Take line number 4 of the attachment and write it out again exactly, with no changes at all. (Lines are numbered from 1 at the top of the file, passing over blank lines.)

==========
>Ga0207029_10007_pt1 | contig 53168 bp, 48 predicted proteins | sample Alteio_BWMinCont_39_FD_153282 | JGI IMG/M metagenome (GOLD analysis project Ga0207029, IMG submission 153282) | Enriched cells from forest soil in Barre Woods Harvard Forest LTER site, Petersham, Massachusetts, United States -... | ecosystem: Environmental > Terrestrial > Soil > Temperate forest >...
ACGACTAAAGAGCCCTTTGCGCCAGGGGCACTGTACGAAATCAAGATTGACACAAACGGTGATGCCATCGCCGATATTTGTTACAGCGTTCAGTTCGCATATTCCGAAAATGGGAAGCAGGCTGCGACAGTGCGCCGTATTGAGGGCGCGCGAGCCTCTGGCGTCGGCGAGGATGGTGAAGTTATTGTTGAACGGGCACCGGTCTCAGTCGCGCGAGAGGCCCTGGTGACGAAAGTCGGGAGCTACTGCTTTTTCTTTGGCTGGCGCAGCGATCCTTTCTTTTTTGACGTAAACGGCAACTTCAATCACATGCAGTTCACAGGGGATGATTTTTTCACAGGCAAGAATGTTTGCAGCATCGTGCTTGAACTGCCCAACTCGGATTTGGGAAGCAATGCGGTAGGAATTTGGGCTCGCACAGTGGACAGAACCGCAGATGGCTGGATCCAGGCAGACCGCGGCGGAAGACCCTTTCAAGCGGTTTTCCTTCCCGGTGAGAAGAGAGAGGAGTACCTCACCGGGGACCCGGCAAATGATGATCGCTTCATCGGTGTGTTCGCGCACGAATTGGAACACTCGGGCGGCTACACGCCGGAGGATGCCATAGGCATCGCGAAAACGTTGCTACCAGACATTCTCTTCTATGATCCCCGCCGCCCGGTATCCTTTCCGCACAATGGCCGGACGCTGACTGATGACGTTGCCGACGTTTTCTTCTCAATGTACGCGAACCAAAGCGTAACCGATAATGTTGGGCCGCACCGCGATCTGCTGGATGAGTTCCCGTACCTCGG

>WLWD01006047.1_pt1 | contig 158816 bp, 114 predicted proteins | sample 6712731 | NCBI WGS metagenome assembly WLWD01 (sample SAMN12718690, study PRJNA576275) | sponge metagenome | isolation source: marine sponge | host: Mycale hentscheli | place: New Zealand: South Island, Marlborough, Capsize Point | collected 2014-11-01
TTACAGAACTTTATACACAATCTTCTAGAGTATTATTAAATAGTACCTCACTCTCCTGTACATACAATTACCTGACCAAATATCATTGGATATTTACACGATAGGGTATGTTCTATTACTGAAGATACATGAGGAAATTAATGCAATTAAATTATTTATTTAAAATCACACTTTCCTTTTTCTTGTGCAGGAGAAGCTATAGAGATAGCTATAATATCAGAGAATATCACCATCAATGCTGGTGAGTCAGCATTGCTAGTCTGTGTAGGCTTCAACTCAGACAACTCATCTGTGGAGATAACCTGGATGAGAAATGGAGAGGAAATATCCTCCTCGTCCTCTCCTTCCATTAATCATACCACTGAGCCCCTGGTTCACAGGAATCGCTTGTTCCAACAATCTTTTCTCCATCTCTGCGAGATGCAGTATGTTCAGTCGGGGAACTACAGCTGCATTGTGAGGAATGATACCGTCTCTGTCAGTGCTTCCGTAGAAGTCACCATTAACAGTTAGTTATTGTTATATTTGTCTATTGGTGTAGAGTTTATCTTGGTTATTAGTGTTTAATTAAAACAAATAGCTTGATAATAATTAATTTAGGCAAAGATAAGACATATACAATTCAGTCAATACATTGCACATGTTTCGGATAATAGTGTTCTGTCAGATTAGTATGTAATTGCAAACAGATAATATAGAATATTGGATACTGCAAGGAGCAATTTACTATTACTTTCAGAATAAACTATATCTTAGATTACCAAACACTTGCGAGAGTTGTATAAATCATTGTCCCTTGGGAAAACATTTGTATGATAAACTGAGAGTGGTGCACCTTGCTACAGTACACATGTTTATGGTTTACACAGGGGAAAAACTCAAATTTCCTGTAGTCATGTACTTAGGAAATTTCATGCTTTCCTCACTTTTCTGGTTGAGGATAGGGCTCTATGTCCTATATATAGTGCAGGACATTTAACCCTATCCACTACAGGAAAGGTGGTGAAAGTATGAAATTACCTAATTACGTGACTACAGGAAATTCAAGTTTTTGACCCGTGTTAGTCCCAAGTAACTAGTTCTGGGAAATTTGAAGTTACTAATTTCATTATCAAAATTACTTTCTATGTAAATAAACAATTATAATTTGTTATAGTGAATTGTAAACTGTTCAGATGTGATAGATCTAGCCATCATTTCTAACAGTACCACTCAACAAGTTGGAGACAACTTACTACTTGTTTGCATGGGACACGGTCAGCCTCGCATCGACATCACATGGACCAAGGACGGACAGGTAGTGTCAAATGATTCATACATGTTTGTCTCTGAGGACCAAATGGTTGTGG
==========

TTACAGAACTTTATACACAATCTTCTAGAGTATTATTAAATAGTACCTCACTCTCCTGTACATACAATTACCTGACCAAATATCATTGGATATTTACACGATAGGGTATGTTCTATTACTGAAGATACATGAGGAAATTAATGCAATTAAATTATTTATTTAAAATCACACTTTCCTTTTTCTTGTGCAGGAGAAGCTATAGAGATAGCTATAATATCAGAGAATATCACCATCAATGCTGGTGAGTCAGCATTGCTAGTCTGTGTAGGCTTCAACTCAGACAACTCATCTGTGGAGATAACCTGGATGAGAAATGGAGAGGAAATATCCTCCTCGTCCTCTCCTTCCATTAATCATACCACTGAGCCCCTGGTTCACAGGAATCGCTTGTTCCAACAATCTTTTCTCCATCTCTGCGAGATGCAGTATGTTCAGTCGGGGAACTACAGCTGCATTGTGAGGAATGATACCGTCTCTGTCAGTGCTTCCGTAGAAGTCACCATTAACAGTTAGTTATTGTTATATTTGTCTATTGGTGTAGAGTTTATCTTGGTTATTAGTGTTTAATTAAAACAAATAGCTTGATAATAATTAATTTAGGCAAAGATAAGACATATACAATTCAGTCAATACATTGCACATGTTTCGGATAATAGTGTTCTGTCAGATTAGTATGTAATTGCAAACAGATAATATAGAATATTGGATACTGCAAGGAGCAATTTACTATTACTTTCAGAATAAACTATATCTTAGATTACCAAACACTTGCGAGAGTTGTATAAATCATTGTCCCTTGGGAAAACATTTGTATGATAAACTGAGAGTGGTGCACCTTGCTACAGTACACATGTTTATGGTTTACACAGGGGAAAAACTCAAATTTCCTGTAGTCATGTACTTAGGAAATTTCATGCTTTCCTCACTTTTCTGGTTGAGGATAGGGCTCTATGTCCTATATATAGTGCAGGACATTTAACCCTATCCACTACAGGAAAGGTGGTGAAAGTATGAAATTACCTAATTACGTGACTACAGGAAATTCAAGTTTTTGACCCGTGTTAGTCCCAAGTAACTAGTTCTGGGAAATTTGAAGTTACTAATTTCATTATCAAAATTACTTTCTATGTAAATAAACAATTATAATTTGTTATAGTGAATTGTAAACTGTTCAGATGTGATAGATCTAGCCATCATTTCTAACAGTACCACTCAACAAGTTGGAGACAACTTACTACTTGTTTGCATGGGACACGGTCAGCCTCGCATCGACATCACATGGACCAAGGACGGACAGGTAGTGTCAAATGATTCATACATGTTTGTCTCTGAGGACCAAATGGTTGTGG